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The Cosmic-Ray Isotope Spectrometer for the Advanced Composition Explorer

Stone, E. C. and Cohen, C. M. S. and Cook, W. R. and Cummings, A. C. and Gauld, B. and Kecman, B. and Leske, R. A. and Mewaldt, R. A. and Thayer, M. R. (1998) The Cosmic-Ray Isotope Spectrometer for the Advanced Composition Explorer. Space Science Reviews, 86 (1-4). pp. 285-356. ISSN 0038-6308. doi:10.1023/A:1005075813033.

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The Cosmic-Ray Isotope Spectrometer is designed to cover the highest decade of the Advanced Composition Explorer's energy interval, from ∼50 to ∼500 MeV nucl^(−1), with isotopic resolution for elements from Z≃2 to Z≃30. The nuclei detected in this energy interval are predominantly cosmic rays originating in our Galaxy. This sample of galactic matter can be used to investigate the nucleosynthesis of the parent material, as well as fractionation, acceleration, and transport processes that these particles undergo in the Galaxy and in the interplanetary medium. Charge and mass identification with CRIS is based on multiple measurements of dE/dx and total energy in stacks of silicon detectors, and trajectory measurements in a scintillating optical fiber trajectory (SOFT) hodoscope. The instrument has a geometrical factor of ∼r250 cm^2 sr for isotope measurements, and should accumulate ∼5×10^6 stopping heavy nuclei (Z>2) in two years of data collection under solar minimum conditions.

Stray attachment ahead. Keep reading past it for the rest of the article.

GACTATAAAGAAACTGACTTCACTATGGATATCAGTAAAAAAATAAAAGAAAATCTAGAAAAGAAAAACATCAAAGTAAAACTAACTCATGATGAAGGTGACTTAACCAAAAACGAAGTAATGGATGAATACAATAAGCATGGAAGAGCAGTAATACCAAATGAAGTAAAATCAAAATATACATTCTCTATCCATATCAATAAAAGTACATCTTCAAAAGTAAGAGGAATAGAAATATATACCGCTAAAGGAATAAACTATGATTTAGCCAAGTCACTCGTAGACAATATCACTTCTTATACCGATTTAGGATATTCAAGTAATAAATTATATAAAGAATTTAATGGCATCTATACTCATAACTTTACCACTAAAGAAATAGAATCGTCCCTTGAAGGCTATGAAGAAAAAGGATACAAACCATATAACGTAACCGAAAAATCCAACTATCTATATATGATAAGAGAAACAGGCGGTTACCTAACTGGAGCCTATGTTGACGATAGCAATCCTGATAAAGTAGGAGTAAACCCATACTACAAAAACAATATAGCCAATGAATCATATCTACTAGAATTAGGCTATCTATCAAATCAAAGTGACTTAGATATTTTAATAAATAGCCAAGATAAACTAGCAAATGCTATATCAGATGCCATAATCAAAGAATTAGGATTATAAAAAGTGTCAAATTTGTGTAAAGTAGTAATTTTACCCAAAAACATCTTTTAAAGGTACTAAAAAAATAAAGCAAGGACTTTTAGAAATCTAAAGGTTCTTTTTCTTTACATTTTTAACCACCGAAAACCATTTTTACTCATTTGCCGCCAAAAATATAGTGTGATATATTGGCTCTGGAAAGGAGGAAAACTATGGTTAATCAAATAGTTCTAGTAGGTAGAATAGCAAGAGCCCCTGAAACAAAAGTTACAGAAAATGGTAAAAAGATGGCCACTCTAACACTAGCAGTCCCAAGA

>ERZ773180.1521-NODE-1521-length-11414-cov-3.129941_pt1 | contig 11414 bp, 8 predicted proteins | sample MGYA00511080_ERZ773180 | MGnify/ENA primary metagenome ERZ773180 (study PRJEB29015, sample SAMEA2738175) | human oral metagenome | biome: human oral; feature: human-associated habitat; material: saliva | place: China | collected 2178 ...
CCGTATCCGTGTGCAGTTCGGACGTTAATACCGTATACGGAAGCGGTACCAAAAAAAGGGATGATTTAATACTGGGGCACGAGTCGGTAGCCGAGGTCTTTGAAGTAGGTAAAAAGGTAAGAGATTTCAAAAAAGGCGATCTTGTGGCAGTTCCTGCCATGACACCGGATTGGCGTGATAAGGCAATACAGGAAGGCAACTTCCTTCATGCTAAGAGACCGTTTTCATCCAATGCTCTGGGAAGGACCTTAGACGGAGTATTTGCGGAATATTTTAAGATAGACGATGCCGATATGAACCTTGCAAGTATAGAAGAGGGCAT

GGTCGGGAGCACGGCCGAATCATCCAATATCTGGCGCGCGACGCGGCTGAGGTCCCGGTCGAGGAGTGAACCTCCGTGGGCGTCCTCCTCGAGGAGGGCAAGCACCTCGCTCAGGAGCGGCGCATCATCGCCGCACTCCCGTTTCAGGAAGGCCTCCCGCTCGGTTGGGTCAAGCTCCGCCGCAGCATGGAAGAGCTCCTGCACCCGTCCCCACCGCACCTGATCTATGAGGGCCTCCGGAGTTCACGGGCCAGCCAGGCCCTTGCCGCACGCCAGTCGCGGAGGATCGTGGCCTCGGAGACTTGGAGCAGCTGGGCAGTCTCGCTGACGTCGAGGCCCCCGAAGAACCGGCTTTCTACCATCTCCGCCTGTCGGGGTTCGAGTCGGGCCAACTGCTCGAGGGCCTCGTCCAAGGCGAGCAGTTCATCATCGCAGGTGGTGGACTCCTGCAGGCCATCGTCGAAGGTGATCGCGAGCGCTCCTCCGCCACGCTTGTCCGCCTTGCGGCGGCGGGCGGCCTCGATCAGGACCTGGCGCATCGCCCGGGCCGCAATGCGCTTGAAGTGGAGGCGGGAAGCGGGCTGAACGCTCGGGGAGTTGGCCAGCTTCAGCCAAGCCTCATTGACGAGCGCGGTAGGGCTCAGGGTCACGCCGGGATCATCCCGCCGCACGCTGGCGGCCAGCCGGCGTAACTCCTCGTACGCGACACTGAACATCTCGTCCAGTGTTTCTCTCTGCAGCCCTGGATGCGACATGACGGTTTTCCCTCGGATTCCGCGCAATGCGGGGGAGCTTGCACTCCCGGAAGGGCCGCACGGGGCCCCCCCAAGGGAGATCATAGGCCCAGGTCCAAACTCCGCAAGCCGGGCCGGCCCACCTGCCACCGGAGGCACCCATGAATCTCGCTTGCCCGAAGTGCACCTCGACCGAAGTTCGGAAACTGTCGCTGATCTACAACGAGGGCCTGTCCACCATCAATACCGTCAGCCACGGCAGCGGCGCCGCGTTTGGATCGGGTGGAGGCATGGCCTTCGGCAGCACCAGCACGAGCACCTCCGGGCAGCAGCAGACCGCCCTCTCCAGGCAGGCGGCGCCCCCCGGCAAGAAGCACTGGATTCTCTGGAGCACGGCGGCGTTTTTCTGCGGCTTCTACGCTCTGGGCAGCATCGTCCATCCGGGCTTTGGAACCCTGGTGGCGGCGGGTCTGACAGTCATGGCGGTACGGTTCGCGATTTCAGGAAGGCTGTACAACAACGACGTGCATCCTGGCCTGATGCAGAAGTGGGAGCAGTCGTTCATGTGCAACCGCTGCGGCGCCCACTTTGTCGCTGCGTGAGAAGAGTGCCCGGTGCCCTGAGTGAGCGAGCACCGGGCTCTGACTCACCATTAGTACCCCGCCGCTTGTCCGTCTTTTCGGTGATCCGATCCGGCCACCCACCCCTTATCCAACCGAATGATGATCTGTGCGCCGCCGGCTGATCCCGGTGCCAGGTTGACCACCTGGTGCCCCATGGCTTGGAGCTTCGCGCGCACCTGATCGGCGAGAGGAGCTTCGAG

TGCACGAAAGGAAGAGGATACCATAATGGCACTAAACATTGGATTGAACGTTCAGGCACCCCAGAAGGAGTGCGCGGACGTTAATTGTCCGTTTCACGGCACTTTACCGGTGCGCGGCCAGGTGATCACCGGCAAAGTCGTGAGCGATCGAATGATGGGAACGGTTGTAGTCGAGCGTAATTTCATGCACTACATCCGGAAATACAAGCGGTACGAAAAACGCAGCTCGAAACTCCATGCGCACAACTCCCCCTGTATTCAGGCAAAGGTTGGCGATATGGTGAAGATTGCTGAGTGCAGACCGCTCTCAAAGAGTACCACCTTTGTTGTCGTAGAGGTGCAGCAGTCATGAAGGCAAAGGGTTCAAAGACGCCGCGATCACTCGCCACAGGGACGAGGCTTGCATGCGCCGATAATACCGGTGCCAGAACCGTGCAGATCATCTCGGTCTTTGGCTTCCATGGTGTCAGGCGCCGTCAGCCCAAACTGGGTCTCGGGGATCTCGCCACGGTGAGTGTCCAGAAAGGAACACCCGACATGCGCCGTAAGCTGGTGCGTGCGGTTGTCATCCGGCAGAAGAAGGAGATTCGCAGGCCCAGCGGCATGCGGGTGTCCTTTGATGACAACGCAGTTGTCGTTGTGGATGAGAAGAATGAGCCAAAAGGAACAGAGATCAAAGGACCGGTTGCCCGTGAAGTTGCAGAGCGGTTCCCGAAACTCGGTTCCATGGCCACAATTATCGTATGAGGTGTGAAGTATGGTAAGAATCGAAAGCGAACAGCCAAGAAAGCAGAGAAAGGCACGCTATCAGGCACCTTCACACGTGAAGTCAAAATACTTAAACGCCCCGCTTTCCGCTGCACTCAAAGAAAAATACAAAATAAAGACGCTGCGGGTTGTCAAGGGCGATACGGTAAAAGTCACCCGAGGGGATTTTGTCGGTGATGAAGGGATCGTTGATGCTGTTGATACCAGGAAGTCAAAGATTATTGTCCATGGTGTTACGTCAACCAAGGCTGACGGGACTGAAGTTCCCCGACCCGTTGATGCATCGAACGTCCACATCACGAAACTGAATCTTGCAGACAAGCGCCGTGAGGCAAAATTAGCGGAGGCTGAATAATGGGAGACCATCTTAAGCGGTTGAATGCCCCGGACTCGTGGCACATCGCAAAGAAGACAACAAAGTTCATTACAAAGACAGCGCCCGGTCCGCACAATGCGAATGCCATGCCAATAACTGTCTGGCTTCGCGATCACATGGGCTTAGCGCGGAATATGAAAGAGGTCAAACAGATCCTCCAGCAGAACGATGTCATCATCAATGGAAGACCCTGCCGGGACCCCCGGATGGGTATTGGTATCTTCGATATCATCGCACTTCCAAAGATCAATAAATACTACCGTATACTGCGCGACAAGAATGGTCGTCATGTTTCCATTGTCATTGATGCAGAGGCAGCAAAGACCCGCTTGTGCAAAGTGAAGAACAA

Item Type:Article
Related URLs:
URLURL TypeDescription DOIArticle
Stone, E. C.0000-0002-2010-5462
Cohen, C. M. S.0000-0002-0978-8127
Cummings, A. C.0000-0002-3840-7696
Leske, R. A.0000-0002-0156-2414
Mewaldt, R. A.0000-0003-2178-9111